Darby (Riele Downs) wears a white and maroon t-shirt. She has curly hair that is tied behind her head. Capri (Auli’i Cravalho) is on her right, looking at her with her arms crossed. Capri is wearing a black and gray blazer. She has wavy hair that is tucked behind her left ear.

20th Century Studios’ Darby and the Dead Breathes New Life into a Classic High School Story

By Tori Hunt

We see dead people… okay­­—so maybe we don’t see dead people, but teenage medium Darby Harper certainly does. In the all-new 20th Century Studios’ original film Darby and the Dead, a near-fatal childhood accident gives Darby (Riele Downs) the ability to help spirits cross over to the afterlife. While she’s usually helping lonely spirits with their unfinished business, Darby is in uncharted territory when the school’s ‘it’ girl Capri (Auli’i Cravalho) dies in a horrific hair straightening incident. Once enemies from different sides of the social totem pole, the girls must figure out a way to work together so Darby can help Capri cross over into the afterlife. In return, Capri teaches Darby how to survive in the living world as an outcast.

In a virtual press conference, producers Adam Saunders (When We First Met) and Eddie Rubin (Blue Bayou) along with director Silas Howard (Dickenson), spoke about the decision to bring Wenonah Wilms’ story, adapted by Good Vibes’ screenwriter Becca Greene, to the big screen. The resulting film, debuting exclusively on Hulu on December 2, offers an all-new perspective on the classic teen movie genre. Far more than locker gossip and puppy love, the film ties in elements from horror films as well as beloved ’90s rom-coms. Genneya Walton, who plays high school student Bree in the film said, “I feel like the movie perfectly shows all of the things that we love from those ’90s and 2000s classics [with] the outfits, the cliques, the teenage drama, [and] the problems. Our cast is so incredibly diverse and perfectly displays the actual world that we live in and what it’s like to be around this age [and] living in this time. So, we get all the lovely things from the ’90s, 2000s but in our modern world.”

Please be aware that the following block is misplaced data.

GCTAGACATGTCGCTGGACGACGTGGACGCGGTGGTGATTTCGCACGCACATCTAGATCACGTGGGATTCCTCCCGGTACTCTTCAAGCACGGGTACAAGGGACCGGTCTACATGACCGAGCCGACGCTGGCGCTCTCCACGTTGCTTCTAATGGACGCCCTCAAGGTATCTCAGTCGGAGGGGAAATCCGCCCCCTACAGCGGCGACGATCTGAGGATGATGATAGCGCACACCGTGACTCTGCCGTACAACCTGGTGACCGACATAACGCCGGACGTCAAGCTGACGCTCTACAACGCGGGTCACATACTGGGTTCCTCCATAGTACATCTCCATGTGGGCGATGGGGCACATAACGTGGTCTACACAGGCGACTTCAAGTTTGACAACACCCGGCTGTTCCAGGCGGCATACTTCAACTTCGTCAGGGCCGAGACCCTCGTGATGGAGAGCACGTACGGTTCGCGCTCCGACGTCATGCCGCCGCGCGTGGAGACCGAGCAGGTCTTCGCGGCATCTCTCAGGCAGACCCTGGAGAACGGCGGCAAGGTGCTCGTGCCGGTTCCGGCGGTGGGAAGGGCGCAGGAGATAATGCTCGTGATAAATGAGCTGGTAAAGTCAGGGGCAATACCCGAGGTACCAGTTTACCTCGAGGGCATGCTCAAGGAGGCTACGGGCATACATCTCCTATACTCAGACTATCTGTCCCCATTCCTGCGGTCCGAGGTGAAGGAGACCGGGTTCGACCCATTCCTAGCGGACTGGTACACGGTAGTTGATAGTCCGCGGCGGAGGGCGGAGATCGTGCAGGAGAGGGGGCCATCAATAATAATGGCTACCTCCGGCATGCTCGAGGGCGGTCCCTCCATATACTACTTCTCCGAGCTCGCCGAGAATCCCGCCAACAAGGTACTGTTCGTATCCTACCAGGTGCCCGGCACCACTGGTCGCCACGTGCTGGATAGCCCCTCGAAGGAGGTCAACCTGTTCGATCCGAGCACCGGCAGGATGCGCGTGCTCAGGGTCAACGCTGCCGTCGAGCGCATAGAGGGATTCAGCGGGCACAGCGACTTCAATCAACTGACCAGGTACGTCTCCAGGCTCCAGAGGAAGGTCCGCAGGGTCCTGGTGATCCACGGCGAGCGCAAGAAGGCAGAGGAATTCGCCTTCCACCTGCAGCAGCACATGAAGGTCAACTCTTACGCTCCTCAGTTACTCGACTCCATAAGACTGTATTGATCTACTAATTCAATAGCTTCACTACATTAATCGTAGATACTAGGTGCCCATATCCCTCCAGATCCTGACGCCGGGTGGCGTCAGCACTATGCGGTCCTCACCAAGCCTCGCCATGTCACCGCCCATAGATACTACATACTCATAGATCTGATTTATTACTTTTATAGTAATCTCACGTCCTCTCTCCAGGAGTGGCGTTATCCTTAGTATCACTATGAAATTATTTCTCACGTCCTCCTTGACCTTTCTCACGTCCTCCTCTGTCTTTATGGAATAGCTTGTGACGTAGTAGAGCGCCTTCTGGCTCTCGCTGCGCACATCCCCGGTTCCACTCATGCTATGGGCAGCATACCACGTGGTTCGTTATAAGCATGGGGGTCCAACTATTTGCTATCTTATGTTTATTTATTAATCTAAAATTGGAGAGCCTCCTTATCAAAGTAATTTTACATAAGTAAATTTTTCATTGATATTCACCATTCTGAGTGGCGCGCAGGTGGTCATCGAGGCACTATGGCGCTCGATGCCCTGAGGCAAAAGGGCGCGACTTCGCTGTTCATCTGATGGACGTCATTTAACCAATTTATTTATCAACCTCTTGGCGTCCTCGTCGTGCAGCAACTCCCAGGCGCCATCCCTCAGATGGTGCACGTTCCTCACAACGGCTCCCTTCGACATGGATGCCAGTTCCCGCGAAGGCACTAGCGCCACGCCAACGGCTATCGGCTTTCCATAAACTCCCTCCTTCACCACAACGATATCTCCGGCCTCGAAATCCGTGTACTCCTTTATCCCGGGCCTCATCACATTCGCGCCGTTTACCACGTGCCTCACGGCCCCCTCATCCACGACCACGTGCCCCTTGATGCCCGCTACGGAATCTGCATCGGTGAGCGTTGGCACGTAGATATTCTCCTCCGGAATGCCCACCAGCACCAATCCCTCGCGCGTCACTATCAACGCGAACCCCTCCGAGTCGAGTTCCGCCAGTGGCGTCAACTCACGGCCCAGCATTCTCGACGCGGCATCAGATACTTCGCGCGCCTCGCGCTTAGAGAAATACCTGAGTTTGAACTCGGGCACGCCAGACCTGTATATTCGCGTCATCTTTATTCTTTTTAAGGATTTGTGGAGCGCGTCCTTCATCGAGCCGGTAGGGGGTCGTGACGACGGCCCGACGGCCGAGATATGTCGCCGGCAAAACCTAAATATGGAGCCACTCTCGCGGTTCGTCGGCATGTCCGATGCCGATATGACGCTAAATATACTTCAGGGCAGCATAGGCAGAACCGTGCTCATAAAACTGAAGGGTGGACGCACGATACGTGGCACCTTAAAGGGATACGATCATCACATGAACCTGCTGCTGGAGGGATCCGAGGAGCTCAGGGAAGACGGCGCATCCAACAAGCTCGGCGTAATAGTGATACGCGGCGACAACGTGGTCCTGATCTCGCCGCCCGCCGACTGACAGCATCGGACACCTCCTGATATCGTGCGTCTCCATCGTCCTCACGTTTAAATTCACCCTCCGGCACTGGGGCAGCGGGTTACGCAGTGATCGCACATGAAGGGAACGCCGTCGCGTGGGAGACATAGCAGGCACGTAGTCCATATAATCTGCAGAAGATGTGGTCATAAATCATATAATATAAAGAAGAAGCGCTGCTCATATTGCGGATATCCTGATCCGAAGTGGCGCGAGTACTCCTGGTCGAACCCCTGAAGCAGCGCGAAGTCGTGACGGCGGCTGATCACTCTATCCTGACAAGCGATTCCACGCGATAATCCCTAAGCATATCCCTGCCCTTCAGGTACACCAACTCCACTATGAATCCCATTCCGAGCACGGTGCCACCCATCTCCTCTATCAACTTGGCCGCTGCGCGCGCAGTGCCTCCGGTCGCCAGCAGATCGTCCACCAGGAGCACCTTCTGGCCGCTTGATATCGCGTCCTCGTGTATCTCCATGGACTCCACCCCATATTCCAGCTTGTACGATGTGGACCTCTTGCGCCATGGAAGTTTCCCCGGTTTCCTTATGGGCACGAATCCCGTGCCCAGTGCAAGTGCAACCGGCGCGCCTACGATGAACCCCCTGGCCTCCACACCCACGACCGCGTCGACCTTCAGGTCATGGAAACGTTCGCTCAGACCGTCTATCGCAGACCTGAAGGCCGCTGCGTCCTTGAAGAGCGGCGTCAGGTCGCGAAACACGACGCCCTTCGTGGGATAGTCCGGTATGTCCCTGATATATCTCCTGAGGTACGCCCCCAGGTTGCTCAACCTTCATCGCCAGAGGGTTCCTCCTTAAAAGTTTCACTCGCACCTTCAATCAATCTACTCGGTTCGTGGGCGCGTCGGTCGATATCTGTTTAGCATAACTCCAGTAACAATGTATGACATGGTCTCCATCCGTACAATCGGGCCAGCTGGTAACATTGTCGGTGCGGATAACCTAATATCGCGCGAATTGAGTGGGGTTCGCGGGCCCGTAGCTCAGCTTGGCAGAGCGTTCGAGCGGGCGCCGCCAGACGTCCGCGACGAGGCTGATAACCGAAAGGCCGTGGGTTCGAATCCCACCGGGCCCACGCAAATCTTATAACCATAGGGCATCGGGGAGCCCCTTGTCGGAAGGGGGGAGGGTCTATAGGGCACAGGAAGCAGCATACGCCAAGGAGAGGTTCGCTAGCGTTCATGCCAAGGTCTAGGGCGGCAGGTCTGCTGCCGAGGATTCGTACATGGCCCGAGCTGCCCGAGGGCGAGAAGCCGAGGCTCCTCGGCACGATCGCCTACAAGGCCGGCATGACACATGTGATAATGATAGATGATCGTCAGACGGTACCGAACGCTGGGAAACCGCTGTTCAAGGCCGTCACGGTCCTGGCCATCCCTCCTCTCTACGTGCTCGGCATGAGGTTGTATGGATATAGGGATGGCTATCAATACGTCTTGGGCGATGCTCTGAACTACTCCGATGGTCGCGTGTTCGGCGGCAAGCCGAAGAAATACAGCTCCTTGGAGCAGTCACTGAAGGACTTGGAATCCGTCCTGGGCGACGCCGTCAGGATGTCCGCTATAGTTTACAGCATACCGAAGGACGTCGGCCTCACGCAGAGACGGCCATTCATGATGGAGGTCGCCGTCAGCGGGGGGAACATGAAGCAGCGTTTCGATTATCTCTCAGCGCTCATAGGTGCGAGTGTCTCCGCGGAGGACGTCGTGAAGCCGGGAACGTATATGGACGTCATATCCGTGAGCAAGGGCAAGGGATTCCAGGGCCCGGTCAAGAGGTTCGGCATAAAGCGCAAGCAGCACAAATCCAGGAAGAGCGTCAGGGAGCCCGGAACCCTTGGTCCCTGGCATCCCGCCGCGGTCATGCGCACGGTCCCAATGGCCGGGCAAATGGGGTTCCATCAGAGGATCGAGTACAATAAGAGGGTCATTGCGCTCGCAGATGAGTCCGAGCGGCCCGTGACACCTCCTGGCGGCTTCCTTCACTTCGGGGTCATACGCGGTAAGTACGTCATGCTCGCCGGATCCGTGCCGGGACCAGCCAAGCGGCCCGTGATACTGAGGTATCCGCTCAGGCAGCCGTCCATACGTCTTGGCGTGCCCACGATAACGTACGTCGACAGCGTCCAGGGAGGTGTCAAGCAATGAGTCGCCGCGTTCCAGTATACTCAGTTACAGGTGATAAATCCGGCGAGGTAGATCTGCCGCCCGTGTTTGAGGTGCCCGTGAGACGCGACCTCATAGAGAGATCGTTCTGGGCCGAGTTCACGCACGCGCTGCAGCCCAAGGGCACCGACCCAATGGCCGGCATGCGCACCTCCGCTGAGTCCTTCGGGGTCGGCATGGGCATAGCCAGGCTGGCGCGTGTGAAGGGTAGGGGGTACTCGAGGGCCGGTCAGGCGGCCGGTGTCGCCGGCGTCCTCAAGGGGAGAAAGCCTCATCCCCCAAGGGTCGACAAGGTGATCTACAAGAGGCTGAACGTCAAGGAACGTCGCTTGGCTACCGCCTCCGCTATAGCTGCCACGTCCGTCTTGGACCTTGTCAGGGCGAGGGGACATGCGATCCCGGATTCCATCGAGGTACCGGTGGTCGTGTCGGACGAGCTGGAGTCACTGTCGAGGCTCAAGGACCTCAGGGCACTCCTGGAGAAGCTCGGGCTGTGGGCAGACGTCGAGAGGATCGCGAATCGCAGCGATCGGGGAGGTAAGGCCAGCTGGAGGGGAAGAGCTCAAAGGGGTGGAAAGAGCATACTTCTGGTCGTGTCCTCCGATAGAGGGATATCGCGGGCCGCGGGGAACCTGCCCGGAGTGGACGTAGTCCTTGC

Apart from its unique genre-bending storyline, Darby and the Dead differentiates itself from its predecessors with intentional on-screen representation. Casting trans actress Nicole Maines as Capri’s cheer mate Piper meant deciding whether her character was outwardly transgender or not­­—a choice that Howard wanted to be thoughtful and powerful. “For me, as a trans human to do a classic high school story, where I never had visibility—there wasn’t even really language for it,” Howard said. “We got to make these roles our own and custom fit them.  And when we want to have these new fresh takes, it takes a lot of thinking about it, and it doesn’t just happen. It doesn’t just fall into place. [It] takes a lot of trust from the cast, with myself, and really strong writing.”

Maines found that the entire film challenges the stereotypes that are often seen in many teen movies. “I think that what this film does spectacularly, and what is groundbreaking about it, is that it showcases diverse and marginalized communities, particularly women, thriving and existing at the top of the food chain, which we never get to do,” Maines said.

Mac Hendrickson and Michele Weisler serve as executive producers. Producers Sarah Shepard, Adam Friedlander, and line producer Darren Cameron also contributed to the making of the film.

Darby and the Dead is set to be released on December 2 exclusively on Hulu.